You may need to conduct an asset inventory at this stage to list your company’s assets accurately. It’s probably a good idea to do so even if you think you have excellent visibility into your company’s assets. After all, you can’t protect assets you don’t know about.

It’s important to take your time at this stage. It’s arguably the most important part of the document, and any ambiguity here could mean that your asset management practices won’t be carried out. 


Use your asset inventory as a chance to document as much information as possible about each asset and store it in your asset management software. This could include each asset’s:

  • Name and location
  • Value
  • Date of purchase
  • Expected life cycle
  • Last update or repair

Describe your principles of asset management

Now, we are getting into the meat of the document and your first chance to outline your general rules and best practices regarding asset management. 

This will probably be the first page employees will read in detail, using it as a blueprint for how to apply best practices in their everyday lives. Make sure you provide relevant examples as a result. 

For example, if one of your principles is integrating asset management with strategic planning, provide an example of how an employee might use this principle when submitting a purchase request for a new asset. 

You should also use this section to explain the intended outcomes of asset management in your company. This should add some color to the points above and make employees understand why they follow your outlined principles. If you show that good asset management will make their lives easier through improved reliability, employees will likely follow your guidance. 

Define asset maintenance procedures

Regular and proactive maintenance procedures are essential to keep your assets operating at peak performance and increase asset lifespan. As such, part of your policy should describe a maintenance schedule for each asset.

Because maintenance includes regular inspections and servicing, it is important to outline who is responsible for maintenance and how often they need to carry out these procedures. If this includes regular employees and your maintenance team, then adding step-by-step instructions is sensible.

This policy section should also touch on when to repair vs. replace assets. A time in an asset’s life cycle will inevitably come when maintenance no longer makes sense. Outline your company’s process for making this decision — whether it’s based on the repair cost or other, more complex calculations — and who should be involved when making the decision. 

Provide an asset disposal procedure

Dictate what happens when assets need to be disposed of. This is usually the most resource-intensive part of the asset lifecycle (forms need to be filled, procedures need to be followed, etc.); therefore, it’s usually one of the longest parts of the asset management policy. 

This section should also include your company’s asset write-off procedures. If forms or checklists are involved, include them if it makes sense — otherwise, direct readers to where those forms can be found. 

Lay out responsibilities

This is another important part of your policy for readers unfamiliar with the company’s asset management practices. This section should highlight who in the company is responsible for which assets at every stage of their lifecycle.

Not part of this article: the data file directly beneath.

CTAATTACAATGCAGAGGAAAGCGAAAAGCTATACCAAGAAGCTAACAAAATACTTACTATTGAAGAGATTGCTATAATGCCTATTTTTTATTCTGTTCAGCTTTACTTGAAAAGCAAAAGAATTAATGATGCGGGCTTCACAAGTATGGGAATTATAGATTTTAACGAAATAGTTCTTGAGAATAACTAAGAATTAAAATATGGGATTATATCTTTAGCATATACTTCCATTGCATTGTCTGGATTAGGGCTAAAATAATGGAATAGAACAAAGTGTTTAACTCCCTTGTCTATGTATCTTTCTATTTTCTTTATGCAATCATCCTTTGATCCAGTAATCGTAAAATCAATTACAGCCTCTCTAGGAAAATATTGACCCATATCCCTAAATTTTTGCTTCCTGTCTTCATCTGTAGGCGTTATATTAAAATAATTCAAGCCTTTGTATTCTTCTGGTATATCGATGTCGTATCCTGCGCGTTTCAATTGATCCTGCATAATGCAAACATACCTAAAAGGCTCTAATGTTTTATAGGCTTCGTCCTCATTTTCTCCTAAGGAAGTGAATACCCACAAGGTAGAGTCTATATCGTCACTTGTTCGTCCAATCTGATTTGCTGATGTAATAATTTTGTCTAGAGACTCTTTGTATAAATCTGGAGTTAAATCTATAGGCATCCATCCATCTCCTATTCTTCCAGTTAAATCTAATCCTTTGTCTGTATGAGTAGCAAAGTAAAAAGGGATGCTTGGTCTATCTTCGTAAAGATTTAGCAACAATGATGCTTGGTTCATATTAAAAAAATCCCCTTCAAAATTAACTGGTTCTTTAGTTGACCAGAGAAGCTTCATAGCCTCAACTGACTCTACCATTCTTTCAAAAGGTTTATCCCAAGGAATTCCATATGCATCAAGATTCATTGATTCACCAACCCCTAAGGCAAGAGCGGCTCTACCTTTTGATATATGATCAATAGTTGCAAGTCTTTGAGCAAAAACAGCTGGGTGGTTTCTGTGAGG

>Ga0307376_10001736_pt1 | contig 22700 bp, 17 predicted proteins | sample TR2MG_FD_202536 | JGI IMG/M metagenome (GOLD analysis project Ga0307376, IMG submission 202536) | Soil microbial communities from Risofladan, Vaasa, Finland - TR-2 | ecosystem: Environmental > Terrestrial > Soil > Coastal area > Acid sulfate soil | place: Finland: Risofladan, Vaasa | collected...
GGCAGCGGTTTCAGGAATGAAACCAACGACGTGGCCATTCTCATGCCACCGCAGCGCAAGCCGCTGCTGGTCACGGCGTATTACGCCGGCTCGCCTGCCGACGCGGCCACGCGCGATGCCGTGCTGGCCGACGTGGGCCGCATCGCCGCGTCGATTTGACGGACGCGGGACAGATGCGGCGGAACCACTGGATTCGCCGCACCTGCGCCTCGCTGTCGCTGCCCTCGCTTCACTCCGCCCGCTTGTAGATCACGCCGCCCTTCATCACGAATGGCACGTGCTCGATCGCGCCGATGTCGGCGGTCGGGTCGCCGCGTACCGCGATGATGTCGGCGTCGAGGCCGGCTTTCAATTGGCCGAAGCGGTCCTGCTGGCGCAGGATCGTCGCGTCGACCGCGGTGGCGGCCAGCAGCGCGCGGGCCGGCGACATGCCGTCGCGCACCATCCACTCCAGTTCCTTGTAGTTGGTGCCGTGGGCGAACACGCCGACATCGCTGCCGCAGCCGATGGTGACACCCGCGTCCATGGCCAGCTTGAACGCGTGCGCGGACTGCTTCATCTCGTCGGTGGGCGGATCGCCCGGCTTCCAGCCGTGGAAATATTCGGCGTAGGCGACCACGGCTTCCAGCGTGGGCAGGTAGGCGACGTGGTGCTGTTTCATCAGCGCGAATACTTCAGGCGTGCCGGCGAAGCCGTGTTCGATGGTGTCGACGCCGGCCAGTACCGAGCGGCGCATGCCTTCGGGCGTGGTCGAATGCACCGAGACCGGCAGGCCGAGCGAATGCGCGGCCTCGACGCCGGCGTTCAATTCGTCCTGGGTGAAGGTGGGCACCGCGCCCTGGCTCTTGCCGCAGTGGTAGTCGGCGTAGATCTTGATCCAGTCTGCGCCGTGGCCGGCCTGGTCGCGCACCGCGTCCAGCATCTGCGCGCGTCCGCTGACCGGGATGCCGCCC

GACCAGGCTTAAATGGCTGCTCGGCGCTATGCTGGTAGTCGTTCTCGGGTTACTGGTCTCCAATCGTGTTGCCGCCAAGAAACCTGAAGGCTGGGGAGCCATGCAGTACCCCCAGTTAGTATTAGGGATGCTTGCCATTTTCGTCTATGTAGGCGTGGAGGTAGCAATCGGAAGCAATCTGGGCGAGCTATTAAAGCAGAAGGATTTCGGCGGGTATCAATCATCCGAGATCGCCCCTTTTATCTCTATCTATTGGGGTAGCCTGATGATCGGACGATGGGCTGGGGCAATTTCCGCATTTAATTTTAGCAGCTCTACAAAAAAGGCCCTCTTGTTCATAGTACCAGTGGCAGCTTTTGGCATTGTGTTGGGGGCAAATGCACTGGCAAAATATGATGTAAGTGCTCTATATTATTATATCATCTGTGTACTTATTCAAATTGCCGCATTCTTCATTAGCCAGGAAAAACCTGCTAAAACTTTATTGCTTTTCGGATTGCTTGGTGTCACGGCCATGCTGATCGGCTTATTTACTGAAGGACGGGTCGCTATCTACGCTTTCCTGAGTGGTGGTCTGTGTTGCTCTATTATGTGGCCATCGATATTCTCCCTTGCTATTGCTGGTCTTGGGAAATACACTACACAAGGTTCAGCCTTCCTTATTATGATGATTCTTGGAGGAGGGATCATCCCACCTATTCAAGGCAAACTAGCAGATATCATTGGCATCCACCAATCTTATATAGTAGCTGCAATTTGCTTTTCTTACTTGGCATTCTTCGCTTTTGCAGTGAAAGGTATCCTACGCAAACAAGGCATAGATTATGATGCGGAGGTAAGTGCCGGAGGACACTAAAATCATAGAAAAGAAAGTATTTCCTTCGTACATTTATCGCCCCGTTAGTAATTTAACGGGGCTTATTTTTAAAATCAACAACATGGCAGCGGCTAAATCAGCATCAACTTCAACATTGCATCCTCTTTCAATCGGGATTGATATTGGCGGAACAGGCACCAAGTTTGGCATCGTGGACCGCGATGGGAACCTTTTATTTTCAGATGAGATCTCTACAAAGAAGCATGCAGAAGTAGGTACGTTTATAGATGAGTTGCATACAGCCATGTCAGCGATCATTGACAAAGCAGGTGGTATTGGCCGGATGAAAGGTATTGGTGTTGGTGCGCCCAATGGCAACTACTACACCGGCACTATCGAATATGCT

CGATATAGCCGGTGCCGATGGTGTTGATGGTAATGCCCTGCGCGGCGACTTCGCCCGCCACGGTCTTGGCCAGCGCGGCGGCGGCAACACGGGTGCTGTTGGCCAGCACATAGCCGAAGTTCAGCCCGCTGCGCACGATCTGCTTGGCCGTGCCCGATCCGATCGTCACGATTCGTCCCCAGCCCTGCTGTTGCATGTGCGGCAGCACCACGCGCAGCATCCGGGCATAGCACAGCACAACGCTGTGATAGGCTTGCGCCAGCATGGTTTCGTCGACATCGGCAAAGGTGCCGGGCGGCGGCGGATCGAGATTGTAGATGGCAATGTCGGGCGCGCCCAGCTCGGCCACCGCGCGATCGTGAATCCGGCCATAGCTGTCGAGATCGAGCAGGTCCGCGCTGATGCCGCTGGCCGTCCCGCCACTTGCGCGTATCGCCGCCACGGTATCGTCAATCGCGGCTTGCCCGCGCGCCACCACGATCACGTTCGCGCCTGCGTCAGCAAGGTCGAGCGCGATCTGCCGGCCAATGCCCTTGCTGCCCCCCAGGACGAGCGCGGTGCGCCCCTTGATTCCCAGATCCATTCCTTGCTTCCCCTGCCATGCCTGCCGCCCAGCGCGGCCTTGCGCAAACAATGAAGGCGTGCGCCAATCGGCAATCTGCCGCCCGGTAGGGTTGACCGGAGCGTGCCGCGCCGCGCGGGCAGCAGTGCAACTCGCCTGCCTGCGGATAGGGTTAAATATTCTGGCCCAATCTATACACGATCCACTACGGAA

For example, which decision-makers should be involved when purchasing assets? Which employees or departments are responsible for maintaining assets? 

The more detail you can add here, the better. Obviously, you don’t want to make individual employees responsible for each asset, but it’s a good idea to make certain departments responsible for certain assets. 

Finalize and review the document

Once you’ve written a first draft, circulate it amongst department heads and other stakeholders for feedback. You can also seek expert advice from outside the company, especially if you plan to become ISO-certified. 

Implement their feedback and then give the document one final review. Make sure to spend time trimming the fat. The best asset management policies are concise, actionable, and easy to understand. The goal is employees know what they need to do, regardless of who is reading your policy — so clarity is key. 

Achieve this by using headings, subheadings, short sentences, and bullet points that break the copy up. Your final document should get to the point and be a sensible length. Ask employees to read a copy and quiz them on its contents if in doubt. The document is probably too dense if they can’t answer simple questions. 

Don’t forget to review and revise your asset management policy regularly. This living document will need updating whenever new assets are acquired or the underlying policies and best practices change. 

Improve asset visibility with RedBeam

An asset management policy should be considered necessary, even if you aren’t becoming ISO-certified. 

It gives clarity and purpose to your employees, improves efficiency, and helps to ensure the best practices you implement are actually followed by everyone from stakeholders down.

Make sure your policy is as accurate and detailed as possible by using an asset tracking solution like RedBeam to inventory your audits and store data in a secure and accessible environment. Our user-friendly platform makes it easy for anyone in your organization to see what assets are available, where they are, and learn anything else they need to know about them. 

Improve your asset management practices with market-leading software today. Try RedBeam free for 30 days.